I never thought, not in a million years, that I would be saying, "help save the butterflies" or be writing about the destruction of our great pollinators, the honey bees. But I have been, and the quote above prompted me to sign this petition created by the NRDC, an organization that does incredible work to help protect our ecosystem, of which we are a part. I think sometimes we humans forget this. I sign many petitions that I believe in to do my part to protect our health, but today, I thought I'd share what I wrote to the Andrew Livaris, President, CEO, and Chairman of Dow Chemical. If you would like to join me in signing this petition, here is the link. If you would like, help more people understand your thoughts by copying what you wrote in your letter to Mr. Livaris, below in the comments. Thanks for reading and considering a signature.

Click here to sign the NRDC petition.


Dear Mr. Livaris,

I imagine that you have noticed the decline in butterflies in the recent years, and if you haven't, perhaps it would be good if you spent a little more time outside? Butterflies used to flock to fields where I've lived for the last 10 years, where no pesticides were used. Today, seeing a butterfly gives you the feeling that you are sighting the rare white tiger... elation, then sadness. Unlike tigers, butterflies and bees should be commonplace in our (national) ecosystem.

 Also, have you noticed the rise in autoimmune disease and food allergies? If you haven't, perhaps it would be good if you spoke to more actual people. Learned a little more about the gut damage that people are experiencing. Maybe look at some health data and step back to ask, "Could Dow, actually be a part of ruining peoples lives, killing species, and hurting our national and global health?" Even if your experts claim that there is no evidence to support this, you need to ask yourself this question like many of us do every day, when we recycle, when we choose not to litter, when we choose not to eat antibiotic fed chicken. If you haven't asked yourself this question, "Could Dow.. could I.. be a part of hurting entire species and contributing to the serious ill health of people?" Then perhaps you should. You are a powerful man. It is your responsibility to ask this question. If you haven't, then ask yourself this, "Why am I not ashamed?"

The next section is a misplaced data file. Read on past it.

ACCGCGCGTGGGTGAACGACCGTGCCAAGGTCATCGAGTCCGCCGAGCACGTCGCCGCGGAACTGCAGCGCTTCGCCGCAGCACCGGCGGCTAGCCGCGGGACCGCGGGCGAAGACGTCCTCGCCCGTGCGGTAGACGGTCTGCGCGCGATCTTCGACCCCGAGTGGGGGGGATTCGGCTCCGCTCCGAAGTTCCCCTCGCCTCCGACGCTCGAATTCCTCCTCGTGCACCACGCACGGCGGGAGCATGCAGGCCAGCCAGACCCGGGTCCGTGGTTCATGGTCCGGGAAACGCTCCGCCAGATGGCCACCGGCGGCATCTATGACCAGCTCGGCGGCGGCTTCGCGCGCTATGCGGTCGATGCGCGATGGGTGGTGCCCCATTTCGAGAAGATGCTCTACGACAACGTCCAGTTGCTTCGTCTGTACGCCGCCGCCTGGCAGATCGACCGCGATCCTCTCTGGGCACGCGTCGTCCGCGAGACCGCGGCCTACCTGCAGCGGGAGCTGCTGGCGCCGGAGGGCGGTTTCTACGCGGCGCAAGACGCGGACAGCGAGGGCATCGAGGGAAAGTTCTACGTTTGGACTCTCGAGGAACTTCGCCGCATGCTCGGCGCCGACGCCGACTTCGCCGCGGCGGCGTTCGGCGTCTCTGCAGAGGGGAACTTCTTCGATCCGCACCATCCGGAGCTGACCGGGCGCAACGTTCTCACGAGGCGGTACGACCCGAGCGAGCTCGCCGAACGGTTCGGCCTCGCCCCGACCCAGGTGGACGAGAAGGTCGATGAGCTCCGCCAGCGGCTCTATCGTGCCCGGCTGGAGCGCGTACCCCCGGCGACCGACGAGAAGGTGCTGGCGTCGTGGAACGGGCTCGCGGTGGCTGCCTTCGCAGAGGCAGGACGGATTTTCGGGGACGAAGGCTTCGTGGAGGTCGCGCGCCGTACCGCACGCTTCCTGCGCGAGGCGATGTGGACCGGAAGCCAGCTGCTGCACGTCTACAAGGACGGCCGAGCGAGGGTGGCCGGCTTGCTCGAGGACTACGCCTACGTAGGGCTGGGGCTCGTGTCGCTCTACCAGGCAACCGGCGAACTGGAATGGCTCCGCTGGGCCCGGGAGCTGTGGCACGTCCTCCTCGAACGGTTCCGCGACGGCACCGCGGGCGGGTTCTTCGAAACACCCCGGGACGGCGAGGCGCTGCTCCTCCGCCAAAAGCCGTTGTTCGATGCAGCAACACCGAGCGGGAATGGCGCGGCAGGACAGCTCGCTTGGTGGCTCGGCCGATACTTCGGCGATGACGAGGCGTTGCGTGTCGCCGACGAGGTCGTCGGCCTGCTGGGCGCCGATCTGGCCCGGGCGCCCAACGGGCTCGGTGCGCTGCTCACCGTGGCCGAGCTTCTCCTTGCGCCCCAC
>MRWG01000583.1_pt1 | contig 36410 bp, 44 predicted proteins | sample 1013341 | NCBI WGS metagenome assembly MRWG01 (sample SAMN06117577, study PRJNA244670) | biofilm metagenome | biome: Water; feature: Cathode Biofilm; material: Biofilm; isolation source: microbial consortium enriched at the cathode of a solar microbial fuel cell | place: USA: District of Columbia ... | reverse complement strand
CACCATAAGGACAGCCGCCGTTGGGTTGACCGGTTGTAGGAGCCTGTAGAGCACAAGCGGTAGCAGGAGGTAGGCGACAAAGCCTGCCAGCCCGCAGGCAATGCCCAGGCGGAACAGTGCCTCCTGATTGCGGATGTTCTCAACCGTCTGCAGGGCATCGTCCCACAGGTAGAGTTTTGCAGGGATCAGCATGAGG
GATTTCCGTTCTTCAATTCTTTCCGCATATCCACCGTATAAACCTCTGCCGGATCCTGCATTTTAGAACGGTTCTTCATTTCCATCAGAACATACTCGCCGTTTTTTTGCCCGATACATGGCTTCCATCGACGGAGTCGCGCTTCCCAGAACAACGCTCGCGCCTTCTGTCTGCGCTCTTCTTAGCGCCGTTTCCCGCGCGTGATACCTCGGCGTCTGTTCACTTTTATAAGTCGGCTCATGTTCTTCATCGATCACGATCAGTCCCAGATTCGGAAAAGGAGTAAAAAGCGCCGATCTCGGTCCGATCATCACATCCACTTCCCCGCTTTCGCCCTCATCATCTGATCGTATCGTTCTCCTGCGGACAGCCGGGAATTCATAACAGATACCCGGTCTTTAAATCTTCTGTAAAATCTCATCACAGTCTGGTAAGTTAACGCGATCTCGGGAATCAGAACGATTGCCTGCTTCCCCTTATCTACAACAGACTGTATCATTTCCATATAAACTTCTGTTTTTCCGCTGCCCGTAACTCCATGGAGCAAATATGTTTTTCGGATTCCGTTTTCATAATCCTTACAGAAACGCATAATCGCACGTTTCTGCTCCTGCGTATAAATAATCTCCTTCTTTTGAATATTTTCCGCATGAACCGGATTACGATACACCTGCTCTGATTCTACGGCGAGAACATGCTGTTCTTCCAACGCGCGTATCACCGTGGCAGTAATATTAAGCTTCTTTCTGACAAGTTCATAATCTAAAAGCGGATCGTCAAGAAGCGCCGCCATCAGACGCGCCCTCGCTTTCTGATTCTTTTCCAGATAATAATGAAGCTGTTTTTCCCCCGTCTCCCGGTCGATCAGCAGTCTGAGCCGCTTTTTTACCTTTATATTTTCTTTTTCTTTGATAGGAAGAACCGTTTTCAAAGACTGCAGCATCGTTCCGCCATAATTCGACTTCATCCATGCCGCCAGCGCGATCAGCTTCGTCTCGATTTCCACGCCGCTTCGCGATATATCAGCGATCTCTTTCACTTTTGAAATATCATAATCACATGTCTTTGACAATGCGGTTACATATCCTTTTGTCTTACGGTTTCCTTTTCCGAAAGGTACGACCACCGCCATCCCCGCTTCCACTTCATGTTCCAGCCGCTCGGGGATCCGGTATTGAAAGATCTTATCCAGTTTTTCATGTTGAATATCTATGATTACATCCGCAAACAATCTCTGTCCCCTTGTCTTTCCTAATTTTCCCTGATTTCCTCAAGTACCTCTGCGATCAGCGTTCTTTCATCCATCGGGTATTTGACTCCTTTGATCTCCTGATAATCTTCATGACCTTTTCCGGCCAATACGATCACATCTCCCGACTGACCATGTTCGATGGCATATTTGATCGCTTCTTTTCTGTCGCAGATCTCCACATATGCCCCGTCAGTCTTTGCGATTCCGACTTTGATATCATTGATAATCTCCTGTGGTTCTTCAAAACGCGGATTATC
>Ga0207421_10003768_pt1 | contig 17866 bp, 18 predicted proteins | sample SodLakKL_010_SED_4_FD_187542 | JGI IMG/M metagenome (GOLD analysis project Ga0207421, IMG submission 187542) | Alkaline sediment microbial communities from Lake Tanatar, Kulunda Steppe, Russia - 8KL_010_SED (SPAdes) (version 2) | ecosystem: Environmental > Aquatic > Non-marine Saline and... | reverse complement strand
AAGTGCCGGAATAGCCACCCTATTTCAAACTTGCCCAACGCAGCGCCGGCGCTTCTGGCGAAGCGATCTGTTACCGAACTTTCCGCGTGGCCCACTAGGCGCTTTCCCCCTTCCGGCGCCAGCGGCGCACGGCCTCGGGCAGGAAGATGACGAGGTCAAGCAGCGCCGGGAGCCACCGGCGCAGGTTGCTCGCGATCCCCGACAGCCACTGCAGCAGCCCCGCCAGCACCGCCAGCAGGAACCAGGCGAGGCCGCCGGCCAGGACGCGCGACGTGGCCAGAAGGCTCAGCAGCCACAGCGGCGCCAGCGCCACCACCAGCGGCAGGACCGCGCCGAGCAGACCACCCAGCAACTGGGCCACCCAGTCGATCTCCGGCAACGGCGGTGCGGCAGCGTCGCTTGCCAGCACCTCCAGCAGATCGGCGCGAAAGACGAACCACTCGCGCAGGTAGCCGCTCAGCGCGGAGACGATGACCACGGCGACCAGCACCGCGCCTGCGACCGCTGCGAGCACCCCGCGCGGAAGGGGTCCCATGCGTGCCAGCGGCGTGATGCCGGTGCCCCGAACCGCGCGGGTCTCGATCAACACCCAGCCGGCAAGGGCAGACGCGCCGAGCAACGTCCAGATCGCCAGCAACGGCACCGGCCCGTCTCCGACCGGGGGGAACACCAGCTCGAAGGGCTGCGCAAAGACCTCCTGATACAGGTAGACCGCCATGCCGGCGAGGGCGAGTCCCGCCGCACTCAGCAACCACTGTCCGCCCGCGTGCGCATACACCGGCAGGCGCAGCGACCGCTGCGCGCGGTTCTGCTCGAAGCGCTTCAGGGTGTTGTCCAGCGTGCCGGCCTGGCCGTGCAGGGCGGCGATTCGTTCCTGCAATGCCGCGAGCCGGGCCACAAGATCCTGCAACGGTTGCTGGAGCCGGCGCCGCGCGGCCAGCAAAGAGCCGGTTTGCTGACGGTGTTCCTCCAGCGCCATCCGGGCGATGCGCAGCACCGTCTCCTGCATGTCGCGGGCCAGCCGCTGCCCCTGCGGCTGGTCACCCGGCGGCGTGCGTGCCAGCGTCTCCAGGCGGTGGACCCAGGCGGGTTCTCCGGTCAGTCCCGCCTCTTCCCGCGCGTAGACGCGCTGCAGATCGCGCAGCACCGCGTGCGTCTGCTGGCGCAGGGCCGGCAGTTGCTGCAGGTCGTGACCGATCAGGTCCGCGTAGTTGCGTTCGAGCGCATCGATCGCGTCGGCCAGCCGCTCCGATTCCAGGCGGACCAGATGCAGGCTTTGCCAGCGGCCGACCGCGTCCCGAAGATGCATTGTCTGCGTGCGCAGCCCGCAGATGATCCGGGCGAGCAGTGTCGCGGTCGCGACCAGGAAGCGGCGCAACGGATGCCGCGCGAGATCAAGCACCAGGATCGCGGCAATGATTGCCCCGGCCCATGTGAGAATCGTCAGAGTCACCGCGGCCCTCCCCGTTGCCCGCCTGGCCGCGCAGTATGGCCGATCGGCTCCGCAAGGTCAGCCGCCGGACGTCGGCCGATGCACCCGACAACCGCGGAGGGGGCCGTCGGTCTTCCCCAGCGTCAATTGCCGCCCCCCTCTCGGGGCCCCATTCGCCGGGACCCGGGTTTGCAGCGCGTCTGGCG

[the following is text from the NRDC]

Please shelve your plans for selling Enlist Duo, a new generation of toxic weed killer, in light of the disastrous threat it poses to monarch butterflies. The skyrocketing use of glyphosate, one of the key components in Enlist Duo, has already led to a massive decline of milkweed, a key factor in the collapse of monarch populations. The fact that your company is rushing headlong to introduce a chemical cocktail that will wreak further destruction on milkweed and poses potentially serious risks to human health is simply unconscionable. I urge you to help avert this ecological disaster by keeping Enlist Duo off the market. Thank you.

Elisabeth Veltman


More on the NRDC's action on the part of Monarchs

EPA Denies NRDC's Petition to Save Monarch Butterflies

NRDCs Lawsuit against the EPA


Some News on Bees

Mystery Malady Kills More Bees, Heightening Worry on Farms (New York Times)

Environmental Groups want Pesticide Makers to Release Bee Death Studies (CTV News, London, Ontario)